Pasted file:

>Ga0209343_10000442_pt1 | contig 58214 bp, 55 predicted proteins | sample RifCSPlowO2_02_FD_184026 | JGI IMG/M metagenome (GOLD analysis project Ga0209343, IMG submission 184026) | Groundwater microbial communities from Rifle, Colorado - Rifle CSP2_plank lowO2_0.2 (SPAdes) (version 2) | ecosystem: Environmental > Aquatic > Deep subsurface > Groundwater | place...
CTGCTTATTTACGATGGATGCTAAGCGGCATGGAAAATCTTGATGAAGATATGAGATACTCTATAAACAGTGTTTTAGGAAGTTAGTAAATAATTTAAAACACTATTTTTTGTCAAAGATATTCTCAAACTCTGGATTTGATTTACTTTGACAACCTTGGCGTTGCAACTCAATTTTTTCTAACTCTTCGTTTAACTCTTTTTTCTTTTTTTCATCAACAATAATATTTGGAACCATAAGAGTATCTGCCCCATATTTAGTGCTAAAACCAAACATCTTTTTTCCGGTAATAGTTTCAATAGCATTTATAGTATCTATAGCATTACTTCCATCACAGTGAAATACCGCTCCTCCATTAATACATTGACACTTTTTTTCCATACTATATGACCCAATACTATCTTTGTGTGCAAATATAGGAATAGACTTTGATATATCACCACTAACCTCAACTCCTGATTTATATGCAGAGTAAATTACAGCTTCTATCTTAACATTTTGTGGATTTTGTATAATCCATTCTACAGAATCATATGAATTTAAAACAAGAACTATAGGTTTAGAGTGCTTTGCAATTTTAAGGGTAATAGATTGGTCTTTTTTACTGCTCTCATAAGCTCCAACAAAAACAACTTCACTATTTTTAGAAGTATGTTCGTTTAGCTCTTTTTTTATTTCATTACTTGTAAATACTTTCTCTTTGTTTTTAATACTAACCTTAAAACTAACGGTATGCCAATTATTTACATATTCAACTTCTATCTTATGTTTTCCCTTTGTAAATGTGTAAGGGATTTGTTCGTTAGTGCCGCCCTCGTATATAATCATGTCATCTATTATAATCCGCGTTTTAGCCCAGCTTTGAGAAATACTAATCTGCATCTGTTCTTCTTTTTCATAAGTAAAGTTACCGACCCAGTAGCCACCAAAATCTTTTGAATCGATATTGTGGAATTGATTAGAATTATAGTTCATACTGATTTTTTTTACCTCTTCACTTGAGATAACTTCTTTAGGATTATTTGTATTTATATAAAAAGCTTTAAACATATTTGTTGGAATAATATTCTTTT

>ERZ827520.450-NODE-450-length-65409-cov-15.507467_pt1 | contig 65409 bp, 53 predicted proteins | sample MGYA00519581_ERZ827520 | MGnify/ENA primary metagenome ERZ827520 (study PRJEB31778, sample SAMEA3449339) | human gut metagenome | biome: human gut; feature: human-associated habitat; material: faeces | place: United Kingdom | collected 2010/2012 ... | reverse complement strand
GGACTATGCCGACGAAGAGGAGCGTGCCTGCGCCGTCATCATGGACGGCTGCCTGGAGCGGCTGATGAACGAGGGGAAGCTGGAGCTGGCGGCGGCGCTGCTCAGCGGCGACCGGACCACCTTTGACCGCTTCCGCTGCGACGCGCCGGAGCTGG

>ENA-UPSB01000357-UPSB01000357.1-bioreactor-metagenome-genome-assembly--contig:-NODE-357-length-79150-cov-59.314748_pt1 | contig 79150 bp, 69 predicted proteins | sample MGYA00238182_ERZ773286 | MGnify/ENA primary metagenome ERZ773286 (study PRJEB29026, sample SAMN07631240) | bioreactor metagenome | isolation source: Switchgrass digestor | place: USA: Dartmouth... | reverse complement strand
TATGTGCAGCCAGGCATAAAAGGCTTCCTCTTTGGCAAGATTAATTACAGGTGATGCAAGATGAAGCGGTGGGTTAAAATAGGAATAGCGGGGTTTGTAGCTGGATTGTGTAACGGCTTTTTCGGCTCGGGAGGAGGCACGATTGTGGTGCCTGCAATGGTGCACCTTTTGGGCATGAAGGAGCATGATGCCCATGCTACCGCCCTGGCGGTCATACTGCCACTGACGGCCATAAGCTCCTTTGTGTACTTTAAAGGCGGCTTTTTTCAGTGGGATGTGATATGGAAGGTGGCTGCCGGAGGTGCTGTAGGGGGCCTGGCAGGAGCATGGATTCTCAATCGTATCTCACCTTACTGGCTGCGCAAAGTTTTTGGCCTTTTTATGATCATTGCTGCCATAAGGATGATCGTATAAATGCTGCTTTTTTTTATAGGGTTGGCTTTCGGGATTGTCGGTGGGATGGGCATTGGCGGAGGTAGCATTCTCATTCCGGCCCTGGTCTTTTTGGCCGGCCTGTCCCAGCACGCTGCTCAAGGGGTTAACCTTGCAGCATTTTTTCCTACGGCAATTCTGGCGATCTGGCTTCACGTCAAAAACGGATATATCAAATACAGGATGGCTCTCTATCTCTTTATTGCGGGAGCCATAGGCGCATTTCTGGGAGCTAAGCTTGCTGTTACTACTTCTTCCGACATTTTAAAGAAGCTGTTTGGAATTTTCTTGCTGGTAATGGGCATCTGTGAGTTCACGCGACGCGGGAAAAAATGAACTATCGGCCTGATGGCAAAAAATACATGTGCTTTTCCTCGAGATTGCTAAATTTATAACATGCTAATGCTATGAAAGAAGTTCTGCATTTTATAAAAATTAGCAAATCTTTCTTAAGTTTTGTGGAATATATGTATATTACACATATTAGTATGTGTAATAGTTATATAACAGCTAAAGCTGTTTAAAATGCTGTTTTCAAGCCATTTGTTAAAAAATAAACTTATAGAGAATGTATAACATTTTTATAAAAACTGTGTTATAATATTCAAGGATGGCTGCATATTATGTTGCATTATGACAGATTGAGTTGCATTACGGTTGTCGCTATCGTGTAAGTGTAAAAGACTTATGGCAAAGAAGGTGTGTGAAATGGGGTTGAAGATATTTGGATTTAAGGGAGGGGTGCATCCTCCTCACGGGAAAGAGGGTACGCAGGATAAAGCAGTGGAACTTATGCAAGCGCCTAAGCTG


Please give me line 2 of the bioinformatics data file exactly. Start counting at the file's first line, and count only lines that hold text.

CTGCTTATTTACGATGGATGCTAAGCGGCATGGAAAATCTTGATGAAGATATGAGATACTCTATAAACAGTGTTTTAGGAAGTTAGTAAATAATTTAAAACACTATTTTTTGTCAAAGATATTCTCAAACTCTGGATTTGATTTACTTTGACAACCTTGGCGTTGCAACTCAATTTTTTCTAACTCTTCGTTTAACTCTTTTTTCTTTTTTTCATCAACAATAATATTTGGAACCATAAGAGTATCTGCCCCATATTTAGTGCTAAAACCAAACATCTTTTTTCCGGTAATAGTTTCAATAGCATTTATAGTATCTATAGCATTACTTCCATCACAGTGAAATACCGCTCCTCCATTAATACATTGACACTTTTTTTCCATACTATATGACCCAATACTATCTTTGTGTGCAAATATAGGAATAGACTTTGATATATCACCACTAACCTCAACTCCTGATTTATATGCAGAGTAAATTACAGCTTCTATCTTAACATTTTGTGGATTTTGTATAATCCATTCTACAGAATCATATGAATTTAAAACAAGAACTATAGGTTTAGAGTGCTTTGCAATTTTAAGGGTAATAGATTGGTCTTTTTTACTGCTCTCATAAGCTCCAACAAAAACAACTTCACTATTTTTAGAAGTATGTTCGTTTAGCTCTTTTTTTATTTCATTACTTGTAAATACTTTCTCTTTGTTTTTAATACTAACCTTAAAACTAACGGTATGCCAATTATTTACATATTCAACTTCTATCTTATGTTTTCCCTTTGTAAATGTGTAAGGGATTTGTTCGTTAGTGCCGCCCTCGTATATAATCATGTCATCTATTATAATCCGCGTTTTAGCCCAGCTTTGAGAAATACTAATCTGCATCTGTTCTTCTTTTTCATAAGTAAAGTTACCGACCCAGTAGCCACCAAAATCTTTTGAATCGATATTGTGGAATTGATTAGAATTATAGTTCATACTGATTTTTTTTACCTCTTCACTTGAGATAACTTCTTTAGGATTATTTGTATTTATATAAAAAGCTTTAAACATATTTGTTGGAATAATATTCTTTT